As participants, it sounds like you are having many good-quality experiences. What about Kohei and Sakuya? What have you learned from working with Windu and Vanessa?

Kohei Kurihara
Kohei: Up until I moved to my current technology-related role, I had only had experience in business-related positions. I have very little experience in technology, so Windu has been helpful. MUFG Bank is exploring more business opportunities in technology, and he has insight into digital products and has given me advice on how to implement them, including which ones are difficult to introduce.

Sakuya: Our team consists of 12 Japanese members, so having Vanessa around has brought about big change. First, internal meetings are now held in English. As you can probably imagine, there is a range in fluency, so many of us were shy and struggled at first. However, after about a month of doing this, everyone has come to adjust. Secondly, Vanessa always speaks up and contributes to discussions, which I believe has brought energy to the team and had a positive impact.

Communication is Key to Growing as a Global Corporation

I can see this exchange has had an impact on both sides, but how has this program affected your MUFG Way?

Vanessa: My MUFG Way is creating a safe space in which people can feel confident speaking up. If people aren’t joining the dialogue, they aren’t contributing to the team, so a safe environment is necessary if we want everyone to bring value to the company.

My experiences here have led me to see that a clear structure helps to create a safe environment because it lets everyone know what is expected of them. Being unsure of what is expected can cause uneasiness, so a clear structure can help to reduce some of the fear one may have. For example, an analyst can provide an idea or opinions without being expected to provide a final solution.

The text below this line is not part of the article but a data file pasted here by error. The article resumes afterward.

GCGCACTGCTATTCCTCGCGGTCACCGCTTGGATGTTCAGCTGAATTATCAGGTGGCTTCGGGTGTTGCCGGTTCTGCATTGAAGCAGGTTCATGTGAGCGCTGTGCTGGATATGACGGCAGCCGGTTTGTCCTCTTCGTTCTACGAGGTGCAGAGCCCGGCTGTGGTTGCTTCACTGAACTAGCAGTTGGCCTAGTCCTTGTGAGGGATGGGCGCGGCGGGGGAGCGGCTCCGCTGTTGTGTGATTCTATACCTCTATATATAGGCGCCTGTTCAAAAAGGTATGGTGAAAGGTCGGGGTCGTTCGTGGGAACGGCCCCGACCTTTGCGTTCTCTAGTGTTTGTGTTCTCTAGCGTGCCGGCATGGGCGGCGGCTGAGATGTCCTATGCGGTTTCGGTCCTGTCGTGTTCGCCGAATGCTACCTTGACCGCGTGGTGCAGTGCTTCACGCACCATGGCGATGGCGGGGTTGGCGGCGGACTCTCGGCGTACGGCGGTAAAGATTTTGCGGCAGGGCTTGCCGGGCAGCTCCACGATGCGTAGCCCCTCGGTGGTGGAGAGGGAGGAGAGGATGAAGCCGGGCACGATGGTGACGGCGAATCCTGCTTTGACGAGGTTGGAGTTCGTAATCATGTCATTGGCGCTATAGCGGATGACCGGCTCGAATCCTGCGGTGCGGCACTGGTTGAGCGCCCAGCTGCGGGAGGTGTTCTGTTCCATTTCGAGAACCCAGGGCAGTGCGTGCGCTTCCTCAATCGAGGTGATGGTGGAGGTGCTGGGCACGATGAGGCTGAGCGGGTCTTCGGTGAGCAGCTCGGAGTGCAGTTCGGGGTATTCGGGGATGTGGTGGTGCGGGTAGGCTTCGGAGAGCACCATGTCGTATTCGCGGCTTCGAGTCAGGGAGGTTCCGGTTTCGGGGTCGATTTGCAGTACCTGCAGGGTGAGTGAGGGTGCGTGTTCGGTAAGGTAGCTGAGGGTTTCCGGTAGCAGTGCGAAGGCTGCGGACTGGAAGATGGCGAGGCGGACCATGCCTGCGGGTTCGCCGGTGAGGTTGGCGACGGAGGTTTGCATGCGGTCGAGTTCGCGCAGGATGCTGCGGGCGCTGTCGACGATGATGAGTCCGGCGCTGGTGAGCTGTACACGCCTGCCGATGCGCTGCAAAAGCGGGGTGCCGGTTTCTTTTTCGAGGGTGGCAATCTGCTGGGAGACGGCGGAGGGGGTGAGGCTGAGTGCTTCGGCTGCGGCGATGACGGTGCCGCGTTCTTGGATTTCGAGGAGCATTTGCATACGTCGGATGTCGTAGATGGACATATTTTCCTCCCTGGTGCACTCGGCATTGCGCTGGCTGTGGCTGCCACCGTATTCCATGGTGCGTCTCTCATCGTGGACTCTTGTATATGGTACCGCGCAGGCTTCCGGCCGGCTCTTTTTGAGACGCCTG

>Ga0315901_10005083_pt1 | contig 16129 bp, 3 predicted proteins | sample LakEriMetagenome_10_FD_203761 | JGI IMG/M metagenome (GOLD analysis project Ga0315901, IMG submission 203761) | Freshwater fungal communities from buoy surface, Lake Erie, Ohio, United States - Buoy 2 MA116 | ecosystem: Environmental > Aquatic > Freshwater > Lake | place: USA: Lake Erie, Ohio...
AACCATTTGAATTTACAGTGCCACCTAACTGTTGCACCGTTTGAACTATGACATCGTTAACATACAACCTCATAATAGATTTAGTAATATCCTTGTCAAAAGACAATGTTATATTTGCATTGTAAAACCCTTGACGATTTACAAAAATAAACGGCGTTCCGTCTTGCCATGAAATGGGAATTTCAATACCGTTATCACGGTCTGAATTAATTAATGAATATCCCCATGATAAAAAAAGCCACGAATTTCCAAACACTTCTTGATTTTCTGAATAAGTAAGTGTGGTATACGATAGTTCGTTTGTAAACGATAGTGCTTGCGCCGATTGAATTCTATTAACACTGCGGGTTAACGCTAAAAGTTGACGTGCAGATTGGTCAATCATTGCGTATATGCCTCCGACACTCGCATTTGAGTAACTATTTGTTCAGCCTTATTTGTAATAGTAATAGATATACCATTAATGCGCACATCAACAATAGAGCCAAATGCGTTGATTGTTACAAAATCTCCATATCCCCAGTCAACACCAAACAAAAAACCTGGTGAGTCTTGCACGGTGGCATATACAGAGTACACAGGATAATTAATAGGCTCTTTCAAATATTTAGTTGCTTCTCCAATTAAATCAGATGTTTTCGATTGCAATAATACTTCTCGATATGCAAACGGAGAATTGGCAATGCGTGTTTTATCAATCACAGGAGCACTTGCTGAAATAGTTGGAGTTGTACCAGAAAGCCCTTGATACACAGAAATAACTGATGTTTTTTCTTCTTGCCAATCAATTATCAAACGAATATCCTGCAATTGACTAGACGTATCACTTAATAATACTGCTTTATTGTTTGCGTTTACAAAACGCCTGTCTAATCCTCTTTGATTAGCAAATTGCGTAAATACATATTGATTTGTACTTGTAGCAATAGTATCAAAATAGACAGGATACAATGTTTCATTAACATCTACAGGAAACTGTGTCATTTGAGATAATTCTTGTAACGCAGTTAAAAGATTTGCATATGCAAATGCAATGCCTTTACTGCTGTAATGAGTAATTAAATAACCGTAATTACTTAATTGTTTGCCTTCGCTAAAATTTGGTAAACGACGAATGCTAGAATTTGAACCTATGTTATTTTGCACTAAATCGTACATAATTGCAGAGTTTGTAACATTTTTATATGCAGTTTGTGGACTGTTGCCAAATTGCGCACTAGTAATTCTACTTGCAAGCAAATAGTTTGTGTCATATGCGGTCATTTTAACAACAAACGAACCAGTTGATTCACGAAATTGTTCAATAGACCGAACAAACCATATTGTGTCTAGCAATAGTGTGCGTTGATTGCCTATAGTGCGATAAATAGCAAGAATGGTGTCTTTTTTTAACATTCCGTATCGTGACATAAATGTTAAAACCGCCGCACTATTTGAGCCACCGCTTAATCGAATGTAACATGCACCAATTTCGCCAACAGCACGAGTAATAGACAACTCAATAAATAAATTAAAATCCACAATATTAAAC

Annie: I wanted to bring a commitment to dynamism to Japan as I knew I was going to be experiencing a new culture, office, and people. Being open to change and quick to adjust while also taking time to pause and reflect has been beneficial. As Vanessa said earlier, coming here has been both a personal and professional challenge. Japan is very different from the United States and succeeding here helps me to feel ready to take on any other challenge.

I have also come to further realize the importance of consistent and precise communication. Things will always get lost in translation, and while inefficiencies can’t be avoided entirely, they can be mitigated by remembering to say things clearly, include a broader audience, and repeat important points multiple times.
Sakuya Okada
Sakuya: I agree with Annie. There are difficulties in communication, so trying to understand what someone wants to say, and their background is very important. My MUFG Way is to try and always be accepting of change and the different cultures around me. I often meet with clients and colleagues around the globe, so being aware of their cultural differences and careful when communicating is key.

Windu: Communication is vital to a global organization like MUFG Bank. Learning how Japanese people think and handle projects has contributed to reaffirming how important communication is. As for me, my MUFG Way is a spirit of continuous learning. I foresee many changes and new things happening in our future, so learning and keeping up with the latest trends are important.

Kohei: As others have previously mentioned, MUFG Bank is a large company. We have a strong trust and reputation globally. However, I want to be a person of value in the business without relying on that trust and reputation. If I rely on it too much, I will stop growing.

Finally, how will you apply this change in thinking when you return to your home office?

Windu: Being a part of this program is an honor, so I want to give back to the company by sharing all the information and experience I have gained with those back home.

Annie: I feel I’m going to sound a bit like a broken record always referencing my time in Japan, but I hope to use my stories to build credibility. Based on my experiences, I will be able to explain why processes are done in a specific way, and although some people may not understand or agree, we should try to work with it rather than instinctively resisting. If something needs to change, we can work to revise it, but having a first person understanding of the current process, for example, is an important starting block.

Vanessa: I’m going to try being more diligent, paying more attention to detail, and being more patient. I feel everyone should take part in this program and experience it. We can all take the time to explain what our experiences were, but it’s difficult to comprehend what is being said if the listeners have not had similar experiences. So go somewhere, even if it’s not Japan. Be open to new experiences and challenge yourself.
Team Members